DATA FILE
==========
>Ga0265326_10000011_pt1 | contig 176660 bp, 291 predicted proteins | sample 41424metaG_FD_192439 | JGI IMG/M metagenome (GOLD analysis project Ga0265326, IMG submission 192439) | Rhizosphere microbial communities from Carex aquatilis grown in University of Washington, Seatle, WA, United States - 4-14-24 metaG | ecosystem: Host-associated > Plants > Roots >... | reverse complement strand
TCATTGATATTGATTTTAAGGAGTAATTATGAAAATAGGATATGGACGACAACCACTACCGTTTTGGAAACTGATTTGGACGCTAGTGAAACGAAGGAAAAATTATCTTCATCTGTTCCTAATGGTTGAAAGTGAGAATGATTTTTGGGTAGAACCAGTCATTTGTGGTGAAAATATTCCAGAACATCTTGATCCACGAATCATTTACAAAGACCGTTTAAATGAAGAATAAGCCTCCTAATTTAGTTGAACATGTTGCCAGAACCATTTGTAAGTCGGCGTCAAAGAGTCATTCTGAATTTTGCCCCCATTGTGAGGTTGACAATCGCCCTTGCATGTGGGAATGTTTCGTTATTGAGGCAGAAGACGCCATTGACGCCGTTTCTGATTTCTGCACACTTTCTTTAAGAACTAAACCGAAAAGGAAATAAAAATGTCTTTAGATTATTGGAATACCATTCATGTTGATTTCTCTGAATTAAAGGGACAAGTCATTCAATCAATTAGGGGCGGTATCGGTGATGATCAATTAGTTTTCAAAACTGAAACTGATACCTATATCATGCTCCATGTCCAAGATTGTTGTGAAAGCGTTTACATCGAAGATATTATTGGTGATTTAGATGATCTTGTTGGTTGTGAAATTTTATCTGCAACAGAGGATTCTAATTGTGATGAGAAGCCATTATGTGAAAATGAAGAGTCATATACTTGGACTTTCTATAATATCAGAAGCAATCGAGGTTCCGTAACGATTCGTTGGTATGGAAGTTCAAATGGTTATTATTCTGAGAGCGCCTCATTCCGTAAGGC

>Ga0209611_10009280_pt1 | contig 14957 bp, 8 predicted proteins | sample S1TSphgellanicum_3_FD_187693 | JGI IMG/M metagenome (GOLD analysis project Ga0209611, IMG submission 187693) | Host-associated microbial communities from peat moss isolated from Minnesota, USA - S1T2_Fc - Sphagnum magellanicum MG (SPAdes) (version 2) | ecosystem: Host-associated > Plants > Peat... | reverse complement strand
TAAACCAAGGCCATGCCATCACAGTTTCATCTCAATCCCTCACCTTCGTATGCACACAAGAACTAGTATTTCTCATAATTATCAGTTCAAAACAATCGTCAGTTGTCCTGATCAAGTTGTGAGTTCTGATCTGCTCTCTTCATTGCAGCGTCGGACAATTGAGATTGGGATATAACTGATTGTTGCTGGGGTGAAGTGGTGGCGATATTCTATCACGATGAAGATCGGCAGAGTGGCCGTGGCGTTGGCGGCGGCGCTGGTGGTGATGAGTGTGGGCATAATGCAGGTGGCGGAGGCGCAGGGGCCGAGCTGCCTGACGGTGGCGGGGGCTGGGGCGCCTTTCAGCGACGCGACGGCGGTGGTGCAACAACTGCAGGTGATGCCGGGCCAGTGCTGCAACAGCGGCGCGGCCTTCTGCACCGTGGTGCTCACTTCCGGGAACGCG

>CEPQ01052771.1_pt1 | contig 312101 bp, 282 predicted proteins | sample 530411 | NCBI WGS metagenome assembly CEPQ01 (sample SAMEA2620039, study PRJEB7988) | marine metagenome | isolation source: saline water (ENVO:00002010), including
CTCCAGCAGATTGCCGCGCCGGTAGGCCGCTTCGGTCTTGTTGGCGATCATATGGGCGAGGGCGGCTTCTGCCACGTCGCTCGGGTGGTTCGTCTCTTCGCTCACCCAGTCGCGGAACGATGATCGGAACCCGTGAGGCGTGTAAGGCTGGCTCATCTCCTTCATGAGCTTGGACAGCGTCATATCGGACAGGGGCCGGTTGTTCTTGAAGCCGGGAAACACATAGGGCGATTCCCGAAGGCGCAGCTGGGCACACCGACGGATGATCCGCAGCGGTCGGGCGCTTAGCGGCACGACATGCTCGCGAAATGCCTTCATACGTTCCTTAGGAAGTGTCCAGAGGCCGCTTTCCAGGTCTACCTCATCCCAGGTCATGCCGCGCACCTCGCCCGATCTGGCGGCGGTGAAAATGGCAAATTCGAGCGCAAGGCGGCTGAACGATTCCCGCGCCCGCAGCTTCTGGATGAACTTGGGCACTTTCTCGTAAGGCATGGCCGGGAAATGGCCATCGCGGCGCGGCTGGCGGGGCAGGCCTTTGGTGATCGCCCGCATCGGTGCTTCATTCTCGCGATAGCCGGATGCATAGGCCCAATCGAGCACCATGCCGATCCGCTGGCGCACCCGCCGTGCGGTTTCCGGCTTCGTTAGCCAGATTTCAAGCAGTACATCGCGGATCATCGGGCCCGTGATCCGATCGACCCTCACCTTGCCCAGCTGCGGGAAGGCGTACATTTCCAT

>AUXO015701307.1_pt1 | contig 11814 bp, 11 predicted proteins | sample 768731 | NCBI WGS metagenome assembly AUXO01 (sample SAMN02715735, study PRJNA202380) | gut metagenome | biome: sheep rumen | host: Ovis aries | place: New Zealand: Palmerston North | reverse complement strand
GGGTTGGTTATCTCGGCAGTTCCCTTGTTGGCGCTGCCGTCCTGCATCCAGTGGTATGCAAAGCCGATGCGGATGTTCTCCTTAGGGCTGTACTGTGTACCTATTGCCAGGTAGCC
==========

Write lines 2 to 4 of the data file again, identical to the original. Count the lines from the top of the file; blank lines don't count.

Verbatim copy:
TCATTGATATTGATTTTAAGGAGTAATTATGAAAATAGGATATGGACGACAACCACTACCGTTTTGGAAACTGATTTGGACGCTAGTGAAACGAAGGAAAAATTATCTTCATCTGTTCCTAATGGTTGAAAGTGAGAATGATTTTTGGGTAGAACCAGTCATTTGTGGTGAAAATATTCCAGAACATCTTGATCCACGAATCATTTACAAAGACCGTTTAAATGAAGAATAAGCCTCCTAATTTAGTTGAACATGTTGCCAGAACCATTTGTAAGTCGGCGTCAAAGAGTCATTCTGAATTTTGCCCCCATTGTGAGGTTGACAATCGCCCTTGCATGTGGGAATGTTTCGTTATTGAGGCAGAAGACGCCATTGACGCCGTTTCTGATTTCTGCACACTTTCTTTAAGAACTAAACCGAAAAGGAAATAAAAATGTCTTTAGATTATTGGAATACCATTCATGTTGATTTCTCTGAATTAAAGGGACAAGTCATTCAATCAATTAGGGGCGGTATCGGTGATGATCAATTAGTTTTCAAAACTGAAACTGATACCTATATCATGCTCCATGTCCAAGATTGTTGTGAAAGCGTTTACATCGAAGATATTATTGGTGATTTAGATGATCTTGTTGGTTGTGAAATTTTATCTGCAACAGAGGATTCTAATTGTGATGAGAAGCCATTATGTGAAAATGAAGAGTCATATACTTGGACTTTCTATAATATCAGAAGCAATCGAGGTTCCGTAACGATTCGTTGGTATGGAAGTTCAAATGGTTATTATTCTGAGAGCGCCTCATTCCGTAAGGC

>Ga0209611_10009280_pt1 | contig 14957 bp, 8 predicted proteins | sample S1TSphgellanicum_3_FD_187693 | JGI IMG/M metagenome (GOLD analysis project Ga0209611, IMG submission 187693) | Host-associated microbial communities from peat moss isolated from Minnesota, USA - S1T2_Fc - Sphagnum magellanicum MG (SPAdes) (version 2) | ecosystem: Host-associated > Plants > Peat... | reverse complement strand
TAAACCAAGGCCATGCCATCACAGTTTCATCTCAATCCCTCACCTTCGTATGCACACAAGAACTAGTATTTCTCATAATTATCAGTTCAAAACAATCGTCAGTTGTCCTGATCAAGTTGTGAGTTCTGATCTGCTCTCTTCATTGCAGCGTCGGACAATTGAGATTGGGATATAACTGATTGTTGCTGGGGTGAAGTGGTGGCGATATTCTATCACGATGAAGATCGGCAGAGTGGCCGTGGCGTTGGCGGCGGCGCTGGTGGTGATGAGTGTGGGCATAATGCAGGTGGCGGAGGCGCAGGGGCCGAGCTGCCTGACGGTGGCGGGGGCTGGGGCGCCTTTCAGCGACGCGACGGCGGTGGTGCAACAACTGCAGGTGATGCCGGGCCAGTGCTGCAACAGCGGCGCGGCCTTCTGCACCGTGGTGCTCACTTCCGGGAACGCG